Non-random nectar unloading interactions between foragers and their receivers in the honeybee hive
- 133 Downloads
Nectar acquisition in the honeybee Apis mellifera is a partitioned task in which foragers gather nectar and bring it to the hive, where nest mates unload via trophallaxis (i.e. mouth-to-mouth transfer) the collected food for further storage. Because forager mates exploit different feeding places simultaneously, this study addresses the question of whether nectar unloading interactions between foragers and hive-bees are established randomly, as it is commonly assumed. Two groups of foragers were trained to exploit a different scented food source for 5 days. We recorded their trophallaxes with hive-mates, marking the latter ones according to the forager group they were unloading. We found non-random probabilities for the occurrence of trophallaxes between experimental foragers and hive-bees, instead, we found that trophallactic interactions were more likely to involve groups of individuals which had formerly interacted orally. We propose that olfactory cues present in the transferred nectar promoted the observed bias, and we discuss this bias in the context of the organization of nectar acquisition: a partitioned task carried out in a decentralized insect society.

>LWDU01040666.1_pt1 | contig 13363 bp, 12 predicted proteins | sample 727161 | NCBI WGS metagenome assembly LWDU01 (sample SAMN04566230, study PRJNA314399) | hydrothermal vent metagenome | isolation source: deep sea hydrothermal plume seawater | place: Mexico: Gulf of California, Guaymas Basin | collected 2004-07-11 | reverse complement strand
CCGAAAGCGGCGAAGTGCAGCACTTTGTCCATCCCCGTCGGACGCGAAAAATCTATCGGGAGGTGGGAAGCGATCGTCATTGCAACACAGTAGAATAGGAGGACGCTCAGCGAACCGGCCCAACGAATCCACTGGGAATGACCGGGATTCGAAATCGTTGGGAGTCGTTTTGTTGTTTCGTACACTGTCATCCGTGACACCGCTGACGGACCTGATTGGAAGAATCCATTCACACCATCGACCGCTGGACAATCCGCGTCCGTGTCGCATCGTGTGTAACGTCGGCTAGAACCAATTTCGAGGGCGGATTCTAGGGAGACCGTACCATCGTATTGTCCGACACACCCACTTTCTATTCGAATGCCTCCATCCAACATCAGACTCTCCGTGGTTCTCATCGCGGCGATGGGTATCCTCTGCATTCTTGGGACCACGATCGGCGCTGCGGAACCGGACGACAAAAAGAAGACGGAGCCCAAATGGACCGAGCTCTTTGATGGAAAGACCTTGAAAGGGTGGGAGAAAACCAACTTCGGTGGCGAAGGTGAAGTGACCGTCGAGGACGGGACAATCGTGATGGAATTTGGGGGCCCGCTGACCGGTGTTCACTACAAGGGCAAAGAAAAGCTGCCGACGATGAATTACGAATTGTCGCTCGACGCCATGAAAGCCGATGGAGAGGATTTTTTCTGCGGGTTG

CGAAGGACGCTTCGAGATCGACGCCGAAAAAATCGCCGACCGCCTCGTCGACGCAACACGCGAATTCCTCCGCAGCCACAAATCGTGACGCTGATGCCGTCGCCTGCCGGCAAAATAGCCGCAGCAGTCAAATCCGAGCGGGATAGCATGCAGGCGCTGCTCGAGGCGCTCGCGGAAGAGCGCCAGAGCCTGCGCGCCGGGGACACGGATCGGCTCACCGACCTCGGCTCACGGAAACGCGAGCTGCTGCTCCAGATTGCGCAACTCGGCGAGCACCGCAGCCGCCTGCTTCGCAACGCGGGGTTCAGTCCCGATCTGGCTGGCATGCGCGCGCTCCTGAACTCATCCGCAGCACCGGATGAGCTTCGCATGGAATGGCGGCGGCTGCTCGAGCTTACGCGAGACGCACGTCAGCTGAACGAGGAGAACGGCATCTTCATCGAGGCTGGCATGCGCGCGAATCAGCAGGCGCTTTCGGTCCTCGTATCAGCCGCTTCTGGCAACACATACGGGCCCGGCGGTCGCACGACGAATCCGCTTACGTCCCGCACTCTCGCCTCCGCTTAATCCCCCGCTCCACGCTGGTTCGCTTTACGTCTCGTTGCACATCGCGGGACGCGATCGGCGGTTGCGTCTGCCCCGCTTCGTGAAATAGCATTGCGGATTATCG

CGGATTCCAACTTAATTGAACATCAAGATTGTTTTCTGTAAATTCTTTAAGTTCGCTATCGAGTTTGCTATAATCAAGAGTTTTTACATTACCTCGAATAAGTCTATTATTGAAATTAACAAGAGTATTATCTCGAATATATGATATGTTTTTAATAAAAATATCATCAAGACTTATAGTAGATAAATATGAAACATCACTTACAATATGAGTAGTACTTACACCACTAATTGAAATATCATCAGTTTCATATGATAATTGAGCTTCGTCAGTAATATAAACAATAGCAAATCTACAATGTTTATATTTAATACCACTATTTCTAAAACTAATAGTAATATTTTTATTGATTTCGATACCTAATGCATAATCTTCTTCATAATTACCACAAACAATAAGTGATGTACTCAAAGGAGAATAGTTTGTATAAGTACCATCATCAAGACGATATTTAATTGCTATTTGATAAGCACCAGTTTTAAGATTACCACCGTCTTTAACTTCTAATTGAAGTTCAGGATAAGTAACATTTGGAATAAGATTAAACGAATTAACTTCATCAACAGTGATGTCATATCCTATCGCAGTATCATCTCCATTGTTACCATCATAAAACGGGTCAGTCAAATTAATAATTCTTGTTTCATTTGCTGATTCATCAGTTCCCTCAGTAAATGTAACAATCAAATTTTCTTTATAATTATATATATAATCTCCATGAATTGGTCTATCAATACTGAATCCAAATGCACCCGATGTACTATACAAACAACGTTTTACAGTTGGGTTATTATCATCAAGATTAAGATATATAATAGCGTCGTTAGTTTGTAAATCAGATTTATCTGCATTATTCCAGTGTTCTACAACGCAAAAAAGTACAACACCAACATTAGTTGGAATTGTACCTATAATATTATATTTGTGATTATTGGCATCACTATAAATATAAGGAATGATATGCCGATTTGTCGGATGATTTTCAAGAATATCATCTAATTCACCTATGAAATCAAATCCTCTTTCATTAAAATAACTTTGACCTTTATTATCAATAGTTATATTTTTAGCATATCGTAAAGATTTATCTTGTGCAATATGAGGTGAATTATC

KeywordsEugenol Honeybee Coloni Food Transfer Nectar Source Nonanol
We are in debt with P. Fernández and M. Gil for attending the feeders during the experiments and H. Verna for technical assistance. We also thank J. Núñez, R. De Marco, R. Raguso and three anonymous referees for valuable comments on early versions of this manuscript; especially to R. De Marco, whose contribution to the discussion was substantial. We also thank Monika Shehi for language editing. This study was partially supported by funds from ANPCYT (01-12319), CONICET (02049), University of Buenos Aires (X036) and Fundación Antorchas to WMF. The present study complies with the current laws of the state country in which experiments were performed.
- Farina WM, Grüter C, Díaz PC (2005) Social learning of floral odours inside the honeybee hive. Proc R Soc B (in press)Google Scholar
- von Frisch K (1967) The dance language and orientation in honey bees. Harvard University Press, CambridgeGoogle Scholar
- Gil M, Farina WM (2003) Crop scents affect the occurrence of trophallaxis among forager honeybees. J Comp Physiol A 189:379–382Google Scholar
- Seeley TD (1995) The Wisdom of the Hive. Harvard University Press, CambridgeGoogle Scholar
- Vogel S (1983) Ecophysiology of zoophilic pollination In: Lange O.L., Nobel P.S., Osmond C.B., Ziegier H. (eds) Physiological plant ecology III, Encyclopedia of Plant Physiology. Springer, Berlin Heidelberg New York, pp 559–624Google Scholar